When Christian media first got wind of Burning Man, they accused it of being the latest fad in Satanism.
They still do that … apparently Satan’s had a slow decade … but now there are so many articles with the premise of “my time at Burning Man as a Christian” that it’s practically its own genre – and many of these articles posit that Burning Man is something the Church can learn from, and that there is a place for the Cross at the Man.
There’s Phil Wyman’s recent article in Christianity Today – along with numerous posts on his blog. Wyman, incidentally, also creates Christian themed art for the playa that fits in perfectly with the rest of our patented brand of madness. (I wrote about one of his pieces here, and he strongly disagreed with my take here, but there’s no question in my mind that his work contributes fittingly to our ethos.)
There’s Steve Matthews posting for The Worldview Center, which is mostly critical (and badly misinformed) but still asks “What the church can learn from Burning Man.” There’s a number of posts about Burning Man on the Sidewalk Theologian blog. And many more.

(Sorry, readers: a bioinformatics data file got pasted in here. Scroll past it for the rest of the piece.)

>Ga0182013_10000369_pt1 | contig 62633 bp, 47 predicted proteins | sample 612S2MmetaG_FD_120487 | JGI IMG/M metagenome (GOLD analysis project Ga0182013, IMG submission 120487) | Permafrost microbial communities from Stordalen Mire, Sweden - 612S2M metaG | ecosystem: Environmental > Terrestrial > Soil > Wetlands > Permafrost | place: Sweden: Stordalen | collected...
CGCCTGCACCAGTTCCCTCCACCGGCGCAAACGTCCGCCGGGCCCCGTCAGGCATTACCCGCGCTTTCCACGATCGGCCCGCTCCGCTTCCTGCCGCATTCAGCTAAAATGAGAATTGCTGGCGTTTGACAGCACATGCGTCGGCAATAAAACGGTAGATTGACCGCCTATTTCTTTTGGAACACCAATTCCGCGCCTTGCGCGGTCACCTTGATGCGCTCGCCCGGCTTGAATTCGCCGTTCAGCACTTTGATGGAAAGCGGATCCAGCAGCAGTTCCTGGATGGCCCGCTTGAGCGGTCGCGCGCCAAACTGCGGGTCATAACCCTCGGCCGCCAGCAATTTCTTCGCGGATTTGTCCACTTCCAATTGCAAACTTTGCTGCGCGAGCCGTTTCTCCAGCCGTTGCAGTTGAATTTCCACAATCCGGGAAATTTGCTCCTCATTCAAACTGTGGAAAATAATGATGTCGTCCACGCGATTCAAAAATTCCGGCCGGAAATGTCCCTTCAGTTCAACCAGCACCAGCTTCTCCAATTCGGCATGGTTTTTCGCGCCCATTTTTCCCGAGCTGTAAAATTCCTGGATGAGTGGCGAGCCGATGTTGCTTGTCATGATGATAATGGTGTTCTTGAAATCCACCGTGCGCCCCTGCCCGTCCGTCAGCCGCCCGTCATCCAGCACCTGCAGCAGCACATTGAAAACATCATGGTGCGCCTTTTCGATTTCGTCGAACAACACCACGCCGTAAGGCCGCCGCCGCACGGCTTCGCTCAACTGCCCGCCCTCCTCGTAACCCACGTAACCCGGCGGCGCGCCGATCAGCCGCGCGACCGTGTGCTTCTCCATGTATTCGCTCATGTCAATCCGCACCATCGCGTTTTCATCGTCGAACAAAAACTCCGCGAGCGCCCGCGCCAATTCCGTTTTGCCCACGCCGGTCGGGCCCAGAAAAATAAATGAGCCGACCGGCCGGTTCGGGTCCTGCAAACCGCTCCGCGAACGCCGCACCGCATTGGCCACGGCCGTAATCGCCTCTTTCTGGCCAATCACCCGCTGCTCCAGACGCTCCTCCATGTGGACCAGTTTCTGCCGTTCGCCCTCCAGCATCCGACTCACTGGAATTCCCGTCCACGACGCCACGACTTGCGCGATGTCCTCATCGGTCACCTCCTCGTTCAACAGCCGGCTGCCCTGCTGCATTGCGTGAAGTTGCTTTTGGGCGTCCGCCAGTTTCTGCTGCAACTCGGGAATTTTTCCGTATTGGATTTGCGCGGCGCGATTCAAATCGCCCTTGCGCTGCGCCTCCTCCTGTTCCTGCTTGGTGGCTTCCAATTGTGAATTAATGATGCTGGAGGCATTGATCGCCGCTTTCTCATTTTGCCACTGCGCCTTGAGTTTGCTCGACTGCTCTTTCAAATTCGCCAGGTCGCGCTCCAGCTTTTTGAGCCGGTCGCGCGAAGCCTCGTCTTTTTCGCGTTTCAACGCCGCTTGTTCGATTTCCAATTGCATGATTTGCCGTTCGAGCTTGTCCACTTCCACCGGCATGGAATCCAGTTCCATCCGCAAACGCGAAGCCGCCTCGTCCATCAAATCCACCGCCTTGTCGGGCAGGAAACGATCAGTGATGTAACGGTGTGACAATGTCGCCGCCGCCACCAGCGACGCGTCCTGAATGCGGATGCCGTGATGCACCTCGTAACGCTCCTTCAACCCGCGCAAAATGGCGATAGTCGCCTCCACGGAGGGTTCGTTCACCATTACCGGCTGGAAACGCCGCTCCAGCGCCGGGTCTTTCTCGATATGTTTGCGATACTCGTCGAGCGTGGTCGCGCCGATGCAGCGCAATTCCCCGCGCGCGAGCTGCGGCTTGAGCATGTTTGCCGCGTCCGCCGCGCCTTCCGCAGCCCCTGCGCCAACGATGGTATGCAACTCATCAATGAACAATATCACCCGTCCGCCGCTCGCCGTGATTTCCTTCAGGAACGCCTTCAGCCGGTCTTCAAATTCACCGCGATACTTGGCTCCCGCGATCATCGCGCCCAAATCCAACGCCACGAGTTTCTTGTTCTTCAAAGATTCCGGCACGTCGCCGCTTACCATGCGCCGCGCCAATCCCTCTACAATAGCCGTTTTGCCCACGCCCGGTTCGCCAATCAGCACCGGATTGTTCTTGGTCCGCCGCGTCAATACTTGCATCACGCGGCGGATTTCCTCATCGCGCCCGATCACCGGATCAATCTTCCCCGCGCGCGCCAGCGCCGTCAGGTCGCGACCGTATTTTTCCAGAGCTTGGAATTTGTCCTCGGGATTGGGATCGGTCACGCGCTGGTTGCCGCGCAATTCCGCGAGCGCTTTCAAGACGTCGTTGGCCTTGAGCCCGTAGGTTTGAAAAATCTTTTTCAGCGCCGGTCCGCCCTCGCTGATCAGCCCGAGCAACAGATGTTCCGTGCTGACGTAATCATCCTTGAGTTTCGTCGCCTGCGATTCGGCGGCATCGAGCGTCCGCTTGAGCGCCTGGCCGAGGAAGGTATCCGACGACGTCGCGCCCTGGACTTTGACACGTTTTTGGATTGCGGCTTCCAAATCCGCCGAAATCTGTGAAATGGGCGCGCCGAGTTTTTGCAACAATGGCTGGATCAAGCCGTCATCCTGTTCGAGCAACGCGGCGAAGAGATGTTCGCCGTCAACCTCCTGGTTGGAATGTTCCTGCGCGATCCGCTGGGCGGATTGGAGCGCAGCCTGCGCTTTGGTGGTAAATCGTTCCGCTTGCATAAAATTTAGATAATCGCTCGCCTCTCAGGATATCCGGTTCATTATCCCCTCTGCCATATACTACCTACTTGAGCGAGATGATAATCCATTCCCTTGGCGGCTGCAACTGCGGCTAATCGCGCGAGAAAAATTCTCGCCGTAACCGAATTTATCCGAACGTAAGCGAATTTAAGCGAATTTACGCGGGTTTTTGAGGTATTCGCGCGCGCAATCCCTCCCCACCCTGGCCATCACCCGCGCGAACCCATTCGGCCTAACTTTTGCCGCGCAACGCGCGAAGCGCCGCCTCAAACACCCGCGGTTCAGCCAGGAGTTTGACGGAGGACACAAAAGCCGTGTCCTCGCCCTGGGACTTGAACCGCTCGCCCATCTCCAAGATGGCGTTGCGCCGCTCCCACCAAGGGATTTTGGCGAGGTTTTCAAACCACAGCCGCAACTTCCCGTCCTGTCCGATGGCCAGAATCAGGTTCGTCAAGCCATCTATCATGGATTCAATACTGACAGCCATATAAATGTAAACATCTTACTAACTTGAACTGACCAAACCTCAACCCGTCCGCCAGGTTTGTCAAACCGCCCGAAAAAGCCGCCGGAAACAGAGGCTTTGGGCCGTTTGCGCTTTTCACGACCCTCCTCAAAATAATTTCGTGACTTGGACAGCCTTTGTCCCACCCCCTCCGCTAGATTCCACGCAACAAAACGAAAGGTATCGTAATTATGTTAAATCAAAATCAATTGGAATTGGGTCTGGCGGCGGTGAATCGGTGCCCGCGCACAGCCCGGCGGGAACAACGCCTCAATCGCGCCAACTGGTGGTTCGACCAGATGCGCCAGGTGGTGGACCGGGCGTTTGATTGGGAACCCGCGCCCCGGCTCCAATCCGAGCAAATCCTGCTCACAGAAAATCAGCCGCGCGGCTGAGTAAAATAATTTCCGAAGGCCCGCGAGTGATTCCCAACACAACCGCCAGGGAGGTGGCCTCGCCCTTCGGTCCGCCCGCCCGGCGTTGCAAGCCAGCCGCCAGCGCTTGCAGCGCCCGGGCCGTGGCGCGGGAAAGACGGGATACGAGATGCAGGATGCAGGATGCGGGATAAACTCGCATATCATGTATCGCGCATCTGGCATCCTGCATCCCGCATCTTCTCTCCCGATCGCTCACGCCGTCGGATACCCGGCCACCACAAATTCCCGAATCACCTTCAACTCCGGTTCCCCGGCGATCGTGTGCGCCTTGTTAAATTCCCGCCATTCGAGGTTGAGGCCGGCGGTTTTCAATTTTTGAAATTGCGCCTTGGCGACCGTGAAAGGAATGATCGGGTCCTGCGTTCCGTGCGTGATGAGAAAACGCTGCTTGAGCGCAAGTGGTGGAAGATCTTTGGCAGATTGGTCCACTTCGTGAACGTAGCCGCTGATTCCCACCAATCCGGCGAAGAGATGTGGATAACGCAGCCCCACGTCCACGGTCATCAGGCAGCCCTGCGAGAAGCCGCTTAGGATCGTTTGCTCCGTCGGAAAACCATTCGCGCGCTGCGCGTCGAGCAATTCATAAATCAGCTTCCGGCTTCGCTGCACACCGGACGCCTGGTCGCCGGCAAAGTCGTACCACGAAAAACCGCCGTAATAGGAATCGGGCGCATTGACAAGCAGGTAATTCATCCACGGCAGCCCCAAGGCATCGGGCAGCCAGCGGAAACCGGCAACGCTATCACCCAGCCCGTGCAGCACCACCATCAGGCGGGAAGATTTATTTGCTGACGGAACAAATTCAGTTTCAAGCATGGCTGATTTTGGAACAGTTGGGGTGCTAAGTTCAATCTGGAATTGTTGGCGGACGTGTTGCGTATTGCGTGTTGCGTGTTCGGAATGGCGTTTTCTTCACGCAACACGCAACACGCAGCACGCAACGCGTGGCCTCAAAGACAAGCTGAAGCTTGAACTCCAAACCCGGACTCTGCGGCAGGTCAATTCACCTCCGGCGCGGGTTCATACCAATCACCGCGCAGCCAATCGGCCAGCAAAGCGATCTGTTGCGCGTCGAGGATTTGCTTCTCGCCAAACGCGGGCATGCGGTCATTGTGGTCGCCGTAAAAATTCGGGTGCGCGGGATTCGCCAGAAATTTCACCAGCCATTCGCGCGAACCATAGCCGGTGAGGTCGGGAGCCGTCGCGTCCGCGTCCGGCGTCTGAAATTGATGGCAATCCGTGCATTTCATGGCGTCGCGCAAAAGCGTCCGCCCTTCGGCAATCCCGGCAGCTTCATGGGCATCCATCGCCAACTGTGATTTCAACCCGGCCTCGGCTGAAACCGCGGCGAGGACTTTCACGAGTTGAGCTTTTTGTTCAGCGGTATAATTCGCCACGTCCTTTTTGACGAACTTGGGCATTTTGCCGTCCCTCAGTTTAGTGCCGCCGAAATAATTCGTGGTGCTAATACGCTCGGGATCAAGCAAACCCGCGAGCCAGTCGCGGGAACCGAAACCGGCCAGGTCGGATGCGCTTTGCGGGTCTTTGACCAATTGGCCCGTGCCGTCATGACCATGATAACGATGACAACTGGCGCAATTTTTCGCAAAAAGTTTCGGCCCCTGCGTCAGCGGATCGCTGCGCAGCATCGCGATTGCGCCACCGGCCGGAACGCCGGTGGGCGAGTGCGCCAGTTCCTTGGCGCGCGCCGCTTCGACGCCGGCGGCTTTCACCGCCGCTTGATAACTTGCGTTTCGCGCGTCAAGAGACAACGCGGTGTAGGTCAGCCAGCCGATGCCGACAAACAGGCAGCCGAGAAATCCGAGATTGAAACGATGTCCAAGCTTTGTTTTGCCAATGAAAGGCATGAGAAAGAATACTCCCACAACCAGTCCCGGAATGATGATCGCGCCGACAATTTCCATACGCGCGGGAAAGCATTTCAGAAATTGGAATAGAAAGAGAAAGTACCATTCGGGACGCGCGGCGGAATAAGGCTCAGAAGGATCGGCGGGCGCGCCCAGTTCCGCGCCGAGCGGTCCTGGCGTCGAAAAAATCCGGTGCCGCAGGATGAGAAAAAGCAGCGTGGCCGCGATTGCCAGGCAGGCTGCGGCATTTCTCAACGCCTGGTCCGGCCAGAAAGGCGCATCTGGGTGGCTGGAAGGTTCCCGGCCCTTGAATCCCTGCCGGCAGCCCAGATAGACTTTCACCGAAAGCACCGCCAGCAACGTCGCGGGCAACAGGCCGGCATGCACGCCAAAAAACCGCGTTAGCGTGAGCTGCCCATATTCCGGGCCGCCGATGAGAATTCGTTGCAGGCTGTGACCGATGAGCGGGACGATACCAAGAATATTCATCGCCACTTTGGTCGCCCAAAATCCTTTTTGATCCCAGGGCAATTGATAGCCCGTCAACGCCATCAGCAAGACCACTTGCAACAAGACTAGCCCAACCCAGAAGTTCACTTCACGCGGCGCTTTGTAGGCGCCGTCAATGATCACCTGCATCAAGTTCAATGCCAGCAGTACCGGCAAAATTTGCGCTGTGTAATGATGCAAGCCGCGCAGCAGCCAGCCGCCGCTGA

Which begs a question I’ve been wondering for a while: When exactly did a Cacophony sponsored trip to the desert to build art and shoot guns transform into a major spiritual pilgrimage for the Western world?
Whether or not it’s appropriate to think of Burning Man in those terms, there’s no question that many people do. The number of camps offering morning yoga has increased alarmingly in just the last few years. A number of people talk about Burning Man as though it were an alternative to mainstream religion – as, for example, this recent Huffington Post blog suggesting that because Burning Man fits Joseph Campell’s criteria for a religion it’s ready to hit the big leagues. And as a Volunteer Coordinator for Burning Man, I receive hundreds of volunteer applications every year that say something like this: Read more »